BLOOD ON THE WINDOW: COLLEGE FLASHBACK
My sister Elizabeth’s birthday was May 9th. She’s in Edinburgh getting her PhD now, but somehow her birthday brought up a memory from about 15 or 16 years ago. At the time, she and I shared an apartment in a complex called Fox Hollow in Gainesville, Florida. We were both going to the University of Florida and trying to conserve funds.
Fox Hollow was a dismal place—our upstairs neighbors were always arguing and stomping around--and our lot as starving college students was somewhat dismal, too. I had a temporary OPS job on the campus working as a writer for an insane vampy boss who scared the shit out of me, and Elizabeth was working somewhere on the university, too. But it wasn’t enough money, so we were always scratching around for the rent. We did have student loans, but the student loan people were like some kind of secret police. They'd haul us in for questioning and delay our money for months. One time they even audited me, making me provide the contracts for the short stories I'd sold, most of them for $20 to $50. ("But you're a published writer," the dumb-ass behind the glass would say. "You must be making money." "I'm publishing in Shithole Quarterly and Trucker's Crack Journal," I'd reply. "You don't make money publishing there.")
To help us survive food-wise, we used to make this insane pasta dish. It was either long noodles or little pieces of pasta in a white cheese sauce we simmered in a pan first, and which almost always congealed or burned and then became all loopy and salt-water-taffy-ish when applied to the pasta. Then we’d add mushrooms, broccoli, and squash to it and heat it all up in one huge pot. Then that pot would last us a few days. We’d kinda just eat off of this big congealed ball of white pasta. It literally might last a week (although we didn’t eat just it exclusively the whole week—that would have been too gross).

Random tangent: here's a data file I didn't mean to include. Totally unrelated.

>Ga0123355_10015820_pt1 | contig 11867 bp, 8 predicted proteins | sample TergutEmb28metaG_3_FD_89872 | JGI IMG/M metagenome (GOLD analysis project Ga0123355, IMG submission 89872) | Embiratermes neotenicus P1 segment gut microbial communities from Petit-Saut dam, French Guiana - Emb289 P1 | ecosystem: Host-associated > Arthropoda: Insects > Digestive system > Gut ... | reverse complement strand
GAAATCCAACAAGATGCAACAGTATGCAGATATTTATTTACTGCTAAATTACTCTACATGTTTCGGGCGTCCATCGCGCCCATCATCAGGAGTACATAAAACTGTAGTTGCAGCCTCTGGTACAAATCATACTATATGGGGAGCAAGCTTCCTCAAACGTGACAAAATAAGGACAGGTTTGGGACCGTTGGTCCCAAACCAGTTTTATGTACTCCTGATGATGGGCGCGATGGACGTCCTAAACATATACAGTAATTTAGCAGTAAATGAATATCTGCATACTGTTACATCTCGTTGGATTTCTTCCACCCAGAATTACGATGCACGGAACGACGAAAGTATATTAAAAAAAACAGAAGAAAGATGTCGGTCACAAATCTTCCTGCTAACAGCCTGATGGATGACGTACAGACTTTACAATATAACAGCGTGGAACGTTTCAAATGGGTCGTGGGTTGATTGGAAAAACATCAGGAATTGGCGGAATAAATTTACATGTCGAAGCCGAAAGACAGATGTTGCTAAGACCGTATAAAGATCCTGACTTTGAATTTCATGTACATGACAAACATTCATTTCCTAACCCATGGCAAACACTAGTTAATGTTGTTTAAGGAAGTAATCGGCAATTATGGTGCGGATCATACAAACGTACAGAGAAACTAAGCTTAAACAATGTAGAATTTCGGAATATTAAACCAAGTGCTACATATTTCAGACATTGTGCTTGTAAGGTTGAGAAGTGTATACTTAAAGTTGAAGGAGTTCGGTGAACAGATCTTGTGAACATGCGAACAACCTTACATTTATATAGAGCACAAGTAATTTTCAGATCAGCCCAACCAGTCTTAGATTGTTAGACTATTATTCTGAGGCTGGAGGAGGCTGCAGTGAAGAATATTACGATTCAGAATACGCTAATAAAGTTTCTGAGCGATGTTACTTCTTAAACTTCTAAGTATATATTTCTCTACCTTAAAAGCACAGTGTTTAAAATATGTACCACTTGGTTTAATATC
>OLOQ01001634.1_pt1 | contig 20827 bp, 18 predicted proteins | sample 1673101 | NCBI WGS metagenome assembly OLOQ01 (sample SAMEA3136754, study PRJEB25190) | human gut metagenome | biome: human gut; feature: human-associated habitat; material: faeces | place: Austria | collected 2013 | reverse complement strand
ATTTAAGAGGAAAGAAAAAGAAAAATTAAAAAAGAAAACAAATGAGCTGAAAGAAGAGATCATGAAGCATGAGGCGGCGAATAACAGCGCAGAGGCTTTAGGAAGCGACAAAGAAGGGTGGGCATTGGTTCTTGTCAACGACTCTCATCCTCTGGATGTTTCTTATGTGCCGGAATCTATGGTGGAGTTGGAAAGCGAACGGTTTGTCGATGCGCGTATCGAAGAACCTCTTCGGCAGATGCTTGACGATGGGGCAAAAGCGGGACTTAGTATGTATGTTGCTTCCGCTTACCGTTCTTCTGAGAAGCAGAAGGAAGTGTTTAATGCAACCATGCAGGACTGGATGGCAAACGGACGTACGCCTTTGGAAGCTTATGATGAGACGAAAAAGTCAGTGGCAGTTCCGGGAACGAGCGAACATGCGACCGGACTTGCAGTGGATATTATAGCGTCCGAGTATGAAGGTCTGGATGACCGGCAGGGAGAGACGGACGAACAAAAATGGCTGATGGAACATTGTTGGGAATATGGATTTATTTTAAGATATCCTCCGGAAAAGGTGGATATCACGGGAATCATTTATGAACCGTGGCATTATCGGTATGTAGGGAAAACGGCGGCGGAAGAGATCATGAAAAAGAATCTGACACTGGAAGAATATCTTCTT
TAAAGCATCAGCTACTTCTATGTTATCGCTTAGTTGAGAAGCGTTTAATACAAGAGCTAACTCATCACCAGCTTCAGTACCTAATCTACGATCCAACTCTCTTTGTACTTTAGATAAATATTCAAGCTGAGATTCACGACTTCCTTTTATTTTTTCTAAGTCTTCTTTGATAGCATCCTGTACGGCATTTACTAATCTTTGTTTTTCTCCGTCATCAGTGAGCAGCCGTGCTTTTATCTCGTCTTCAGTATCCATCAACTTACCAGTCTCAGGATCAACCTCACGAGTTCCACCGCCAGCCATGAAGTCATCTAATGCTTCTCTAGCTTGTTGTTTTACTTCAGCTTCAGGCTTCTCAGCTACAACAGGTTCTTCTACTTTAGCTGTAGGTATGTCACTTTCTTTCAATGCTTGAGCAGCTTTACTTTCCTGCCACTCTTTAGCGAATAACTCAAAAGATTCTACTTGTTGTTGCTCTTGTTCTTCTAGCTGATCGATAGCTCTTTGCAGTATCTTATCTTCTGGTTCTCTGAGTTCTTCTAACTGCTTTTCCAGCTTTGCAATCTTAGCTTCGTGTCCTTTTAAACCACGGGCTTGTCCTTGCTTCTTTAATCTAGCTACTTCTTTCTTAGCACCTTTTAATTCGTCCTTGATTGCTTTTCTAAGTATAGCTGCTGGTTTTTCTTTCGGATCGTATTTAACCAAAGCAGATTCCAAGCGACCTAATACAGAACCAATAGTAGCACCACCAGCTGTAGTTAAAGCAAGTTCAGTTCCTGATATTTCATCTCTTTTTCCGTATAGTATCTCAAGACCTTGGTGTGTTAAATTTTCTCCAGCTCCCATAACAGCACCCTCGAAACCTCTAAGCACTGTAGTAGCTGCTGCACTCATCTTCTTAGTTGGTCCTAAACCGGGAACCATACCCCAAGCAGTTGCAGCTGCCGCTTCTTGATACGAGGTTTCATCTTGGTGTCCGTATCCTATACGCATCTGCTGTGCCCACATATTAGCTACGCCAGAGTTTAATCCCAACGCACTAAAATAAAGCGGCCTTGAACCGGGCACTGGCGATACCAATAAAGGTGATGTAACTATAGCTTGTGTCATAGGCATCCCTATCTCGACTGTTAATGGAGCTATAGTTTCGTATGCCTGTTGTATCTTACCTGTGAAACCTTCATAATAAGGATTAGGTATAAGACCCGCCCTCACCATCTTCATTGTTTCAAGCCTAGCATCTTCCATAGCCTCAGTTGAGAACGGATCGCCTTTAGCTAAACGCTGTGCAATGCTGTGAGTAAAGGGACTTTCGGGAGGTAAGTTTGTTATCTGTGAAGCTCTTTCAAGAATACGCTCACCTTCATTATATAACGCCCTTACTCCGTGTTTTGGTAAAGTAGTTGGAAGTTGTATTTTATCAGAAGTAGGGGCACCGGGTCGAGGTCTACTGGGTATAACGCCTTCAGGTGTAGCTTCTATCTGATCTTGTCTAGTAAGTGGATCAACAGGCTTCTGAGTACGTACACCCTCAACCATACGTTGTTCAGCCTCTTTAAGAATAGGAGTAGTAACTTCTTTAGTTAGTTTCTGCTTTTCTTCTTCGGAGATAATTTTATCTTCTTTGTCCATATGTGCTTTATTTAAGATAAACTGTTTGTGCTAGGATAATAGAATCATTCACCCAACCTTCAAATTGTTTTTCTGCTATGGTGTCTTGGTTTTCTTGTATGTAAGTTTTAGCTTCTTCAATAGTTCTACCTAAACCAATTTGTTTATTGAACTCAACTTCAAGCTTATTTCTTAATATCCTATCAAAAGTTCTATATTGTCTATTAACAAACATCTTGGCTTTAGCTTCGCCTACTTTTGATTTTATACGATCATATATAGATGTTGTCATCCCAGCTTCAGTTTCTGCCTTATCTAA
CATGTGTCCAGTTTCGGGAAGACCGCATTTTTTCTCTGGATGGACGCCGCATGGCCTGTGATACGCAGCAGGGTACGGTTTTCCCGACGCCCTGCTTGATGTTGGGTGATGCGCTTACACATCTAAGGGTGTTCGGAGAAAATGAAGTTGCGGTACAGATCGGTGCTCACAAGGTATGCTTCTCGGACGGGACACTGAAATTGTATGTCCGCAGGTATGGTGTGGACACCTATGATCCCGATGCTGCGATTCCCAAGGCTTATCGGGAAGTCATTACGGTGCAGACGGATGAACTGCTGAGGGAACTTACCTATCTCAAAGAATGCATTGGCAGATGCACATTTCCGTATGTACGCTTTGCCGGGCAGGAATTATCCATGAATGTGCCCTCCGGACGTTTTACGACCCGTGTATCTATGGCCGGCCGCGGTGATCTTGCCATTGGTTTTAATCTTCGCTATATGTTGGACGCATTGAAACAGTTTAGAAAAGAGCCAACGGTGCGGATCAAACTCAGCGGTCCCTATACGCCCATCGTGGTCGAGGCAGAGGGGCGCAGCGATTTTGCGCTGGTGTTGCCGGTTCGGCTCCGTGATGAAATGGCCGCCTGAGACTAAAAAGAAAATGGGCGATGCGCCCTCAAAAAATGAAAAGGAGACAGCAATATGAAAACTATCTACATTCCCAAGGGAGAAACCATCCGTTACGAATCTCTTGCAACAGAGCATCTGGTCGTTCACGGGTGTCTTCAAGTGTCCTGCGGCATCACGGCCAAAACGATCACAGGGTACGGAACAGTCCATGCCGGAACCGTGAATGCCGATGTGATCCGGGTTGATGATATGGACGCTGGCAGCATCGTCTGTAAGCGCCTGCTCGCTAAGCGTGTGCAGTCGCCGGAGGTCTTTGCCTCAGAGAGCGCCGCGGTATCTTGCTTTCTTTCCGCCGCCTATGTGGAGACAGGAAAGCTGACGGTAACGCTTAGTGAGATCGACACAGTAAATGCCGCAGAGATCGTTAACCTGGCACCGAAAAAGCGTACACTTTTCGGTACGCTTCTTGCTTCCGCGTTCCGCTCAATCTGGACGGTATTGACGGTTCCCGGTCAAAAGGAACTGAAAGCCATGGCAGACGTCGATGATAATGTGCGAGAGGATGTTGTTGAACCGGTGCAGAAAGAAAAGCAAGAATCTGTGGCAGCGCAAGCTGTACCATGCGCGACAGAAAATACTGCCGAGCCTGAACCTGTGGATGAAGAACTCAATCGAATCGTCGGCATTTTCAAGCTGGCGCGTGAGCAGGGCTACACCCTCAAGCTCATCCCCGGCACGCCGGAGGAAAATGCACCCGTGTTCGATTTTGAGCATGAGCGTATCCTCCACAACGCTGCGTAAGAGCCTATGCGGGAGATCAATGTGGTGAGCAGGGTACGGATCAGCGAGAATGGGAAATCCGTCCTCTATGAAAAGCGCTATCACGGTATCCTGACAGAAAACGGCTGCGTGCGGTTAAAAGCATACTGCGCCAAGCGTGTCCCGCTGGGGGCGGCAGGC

The apartment was also kind of sad because it housed three dogs and four cats at one point. We were a little too sympathetic to strays. I remember that we used to try to pretend the three dogs were actually two or one, because they were all Samoyed mixes, and we didn’t want to pay the fee for having three dogs, and weren’t even sure three dogs were allowed. (Although one of them, named Puppy, turned out to not be the full-breed Samoyed I’d been promised but, somehow, a cocker spaniel/Samoyed mix. Elizabeth got no end of enjoyment out of me insisting that “eventually he’ll get bigger.” He never did. He did, however, eat spoons and forks, with no ill effects, for whatever that's worth.)
So it was a crowded, small apartment with a lot of animal smells in it. And one day we’re standing there by the kitchen window eating from our ball of hardy white pasta—the Death Star of pasta dishes—when we hear a commotion upstairs and suddenly blood starts streaming down the outside of our window. We just kind of stood there, holding our forks of impaled pasta with our mouths open, watching the blood come down in a wave. In our crappy little apartment full of animals. I'd never seen anything like it. Was the world coming to an end?
And I turned to Elizabeth and said, “There’s got to be a better life out there somewhere.” I can’t remember if we thought that was funny at the time or if it was too grim to be funny.
Turned out that our neighbors had had a fight on their balcony above us and the blood was from somebody’s head wound. We didn’t bother to go outside and check on them. After all, they’d bled all over our window. The bastards.
It’s kind of funny now that we’re all grown up and pursuing successful careers. Although whenever I see that kind of pasta in the store, I think about that apartment and the blood on the window.